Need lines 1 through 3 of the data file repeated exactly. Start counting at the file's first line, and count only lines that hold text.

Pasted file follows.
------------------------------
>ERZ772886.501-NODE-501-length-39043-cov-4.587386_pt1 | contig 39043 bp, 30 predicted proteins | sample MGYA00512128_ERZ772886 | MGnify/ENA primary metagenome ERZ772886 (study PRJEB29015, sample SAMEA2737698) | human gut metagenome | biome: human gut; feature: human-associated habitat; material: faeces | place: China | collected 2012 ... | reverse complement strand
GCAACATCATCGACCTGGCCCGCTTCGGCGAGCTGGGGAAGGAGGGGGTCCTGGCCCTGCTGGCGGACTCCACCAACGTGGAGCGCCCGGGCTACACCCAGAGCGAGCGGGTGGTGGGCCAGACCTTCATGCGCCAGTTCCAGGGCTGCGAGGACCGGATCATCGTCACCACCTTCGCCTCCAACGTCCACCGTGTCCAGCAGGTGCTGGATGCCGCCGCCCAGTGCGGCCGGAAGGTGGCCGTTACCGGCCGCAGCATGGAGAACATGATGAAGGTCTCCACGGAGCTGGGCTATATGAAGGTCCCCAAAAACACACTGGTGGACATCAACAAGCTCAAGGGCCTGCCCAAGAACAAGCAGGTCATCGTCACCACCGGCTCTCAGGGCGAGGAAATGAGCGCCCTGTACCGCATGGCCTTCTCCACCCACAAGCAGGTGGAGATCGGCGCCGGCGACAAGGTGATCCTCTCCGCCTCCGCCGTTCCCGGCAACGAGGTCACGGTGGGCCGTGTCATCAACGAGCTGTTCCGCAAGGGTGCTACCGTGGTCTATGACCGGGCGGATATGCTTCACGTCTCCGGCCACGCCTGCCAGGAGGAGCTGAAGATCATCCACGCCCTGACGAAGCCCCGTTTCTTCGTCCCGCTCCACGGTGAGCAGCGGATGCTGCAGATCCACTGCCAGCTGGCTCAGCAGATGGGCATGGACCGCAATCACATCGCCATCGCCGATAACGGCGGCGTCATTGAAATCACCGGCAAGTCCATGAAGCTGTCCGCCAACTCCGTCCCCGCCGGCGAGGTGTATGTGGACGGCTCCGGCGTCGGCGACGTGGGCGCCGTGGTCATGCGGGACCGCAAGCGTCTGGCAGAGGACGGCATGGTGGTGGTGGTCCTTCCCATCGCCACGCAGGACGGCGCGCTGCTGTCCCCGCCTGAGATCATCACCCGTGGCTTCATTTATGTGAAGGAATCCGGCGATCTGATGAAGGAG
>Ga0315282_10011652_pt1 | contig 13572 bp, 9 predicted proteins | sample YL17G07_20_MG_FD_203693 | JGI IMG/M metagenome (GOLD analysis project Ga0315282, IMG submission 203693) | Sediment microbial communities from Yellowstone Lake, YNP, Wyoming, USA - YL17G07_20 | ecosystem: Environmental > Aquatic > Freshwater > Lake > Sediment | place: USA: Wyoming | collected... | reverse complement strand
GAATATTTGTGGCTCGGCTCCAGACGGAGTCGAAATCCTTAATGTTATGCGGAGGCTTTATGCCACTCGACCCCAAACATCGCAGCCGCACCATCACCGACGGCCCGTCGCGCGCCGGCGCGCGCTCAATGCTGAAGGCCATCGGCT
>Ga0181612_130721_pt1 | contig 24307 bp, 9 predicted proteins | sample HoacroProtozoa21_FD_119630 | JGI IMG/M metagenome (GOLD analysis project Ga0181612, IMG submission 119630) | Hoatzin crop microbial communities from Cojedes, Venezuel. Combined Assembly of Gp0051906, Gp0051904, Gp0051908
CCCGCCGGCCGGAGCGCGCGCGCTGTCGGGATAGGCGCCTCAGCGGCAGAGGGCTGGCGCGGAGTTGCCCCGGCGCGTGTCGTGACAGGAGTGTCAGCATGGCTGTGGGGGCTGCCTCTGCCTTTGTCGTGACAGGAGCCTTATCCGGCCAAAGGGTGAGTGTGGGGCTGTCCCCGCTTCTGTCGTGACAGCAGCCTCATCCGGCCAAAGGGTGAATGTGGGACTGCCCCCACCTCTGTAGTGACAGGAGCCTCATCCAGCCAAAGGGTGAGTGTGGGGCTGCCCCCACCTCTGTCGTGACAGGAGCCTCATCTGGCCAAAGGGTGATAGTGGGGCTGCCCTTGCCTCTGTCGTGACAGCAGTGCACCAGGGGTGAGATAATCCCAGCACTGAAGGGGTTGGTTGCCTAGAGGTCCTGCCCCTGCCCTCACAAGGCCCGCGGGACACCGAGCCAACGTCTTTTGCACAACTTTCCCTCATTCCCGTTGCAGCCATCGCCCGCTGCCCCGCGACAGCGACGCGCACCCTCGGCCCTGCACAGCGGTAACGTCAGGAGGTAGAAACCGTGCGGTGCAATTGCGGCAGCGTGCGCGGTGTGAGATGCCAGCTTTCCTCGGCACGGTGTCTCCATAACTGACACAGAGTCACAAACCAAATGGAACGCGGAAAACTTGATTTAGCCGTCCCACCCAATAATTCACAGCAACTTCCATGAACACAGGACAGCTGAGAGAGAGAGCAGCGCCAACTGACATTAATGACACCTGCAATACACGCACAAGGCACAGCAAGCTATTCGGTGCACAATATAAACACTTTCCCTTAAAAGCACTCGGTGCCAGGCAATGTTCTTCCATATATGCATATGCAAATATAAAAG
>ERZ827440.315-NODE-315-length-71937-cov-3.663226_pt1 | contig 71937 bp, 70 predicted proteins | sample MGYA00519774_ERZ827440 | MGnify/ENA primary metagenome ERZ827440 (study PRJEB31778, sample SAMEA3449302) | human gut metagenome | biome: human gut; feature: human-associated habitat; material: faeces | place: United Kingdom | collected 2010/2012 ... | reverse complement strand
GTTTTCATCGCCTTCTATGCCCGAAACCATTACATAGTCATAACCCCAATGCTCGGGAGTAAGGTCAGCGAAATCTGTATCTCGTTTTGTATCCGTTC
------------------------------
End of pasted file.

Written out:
>ERZ772886.501-NODE-501-length-39043-cov-4.587386_pt1 | contig 39043 bp, 30 predicted proteins | sample MGYA00512128_ERZ772886 | MGnify/ENA primary metagenome ERZ772886 (study PRJEB29015, sample SAMEA2737698) | human gut metagenome | biome: human gut; feature: human-associated habitat; material: faeces | place: China | collected 2012 ... | reverse complement strand
GCAACATCATCGACCTGGCCCGCTTCGGCGAGCTGGGGAAGGAGGGGGTCCTGGCCCTGCTGGCGGACTCCACCAACGTGGAGCGCCCGGGCTACACCCAGAGCGAGCGGGTGGTGGGCCAGACCTTCATGCGCCAGTTCCAGGGCTGCGAGGACCGGATCATCGTCACCACCTTCGCCTCCAACGTCCACCGTGTCCAGCAGGTGCTGGATGCCGCCGCCCAGTGCGGCCGGAAGGTGGCCGTTACCGGCCGCAGCATGGAGAACATGATGAAGGTCTCCACGGAGCTGGGCTATATGAAGGTCCCCAAAAACACACTGGTGGACATCAACAAGCTCAAGGGCCTGCCCAAGAACAAGCAGGTCATCGTCACCACCGGCTCTCAGGGCGAGGAAATGAGCGCCCTGTACCGCATGGCCTTCTCCACCCACAAGCAGGTGGAGATCGGCGCCGGCGACAAGGTGATCCTCTCCGCCTCCGCCGTTCCCGGCAACGAGGTCACGGTGGGCCGTGTCATCAACGAGCTGTTCCGCAAGGGTGCTACCGTGGTCTATGACCGGGCGGATATGCTTCACGTCTCCGGCCACGCCTGCCAGGAGGAGCTGAAGATCATCCACGCCCTGACGAAGCCCCGTTTCTTCGTCCCGCTCCACGGTGAGCAGCGGATGCTGCAGATCCACTGCCAGCTGGCTCAGCAGATGGGCATGGACCGCAATCACATCGCCATCGCCGATAACGGCGGCGTCATTGAAATCACCGGCAAGTCCATGAAGCTGTCCGCCAACTCCGTCCCCGCCGGCGAGGTGTATGTGGACGGCTCCGGCGTCGGCGACGTGGGCGCCGTGGTCATGCGGGACCGCAAGCGTCTGGCAGAGGACGGCATGGTGGTGGTGGTCCTTCCCATCGCCACGCAGGACGGCGCGCTGCTGTCCCCGCCTGAGATCATCACCCGTGGCTTCATTTATGTGAAGGAATCCGGCGATCTGATGAAGGAG
>Ga0315282_10011652_pt1 | contig 13572 bp, 9 predicted proteins | sample YL17G07_20_MG_FD_203693 | JGI IMG/M metagenome (GOLD analysis project Ga0315282, IMG submission 203693) | Sediment microbial communities from Yellowstone Lake, YNP, Wyoming, USA - YL17G07_20 | ecosystem: Environmental > Aquatic > Freshwater > Lake > Sediment | place: USA: Wyoming | collected... | reverse complement strand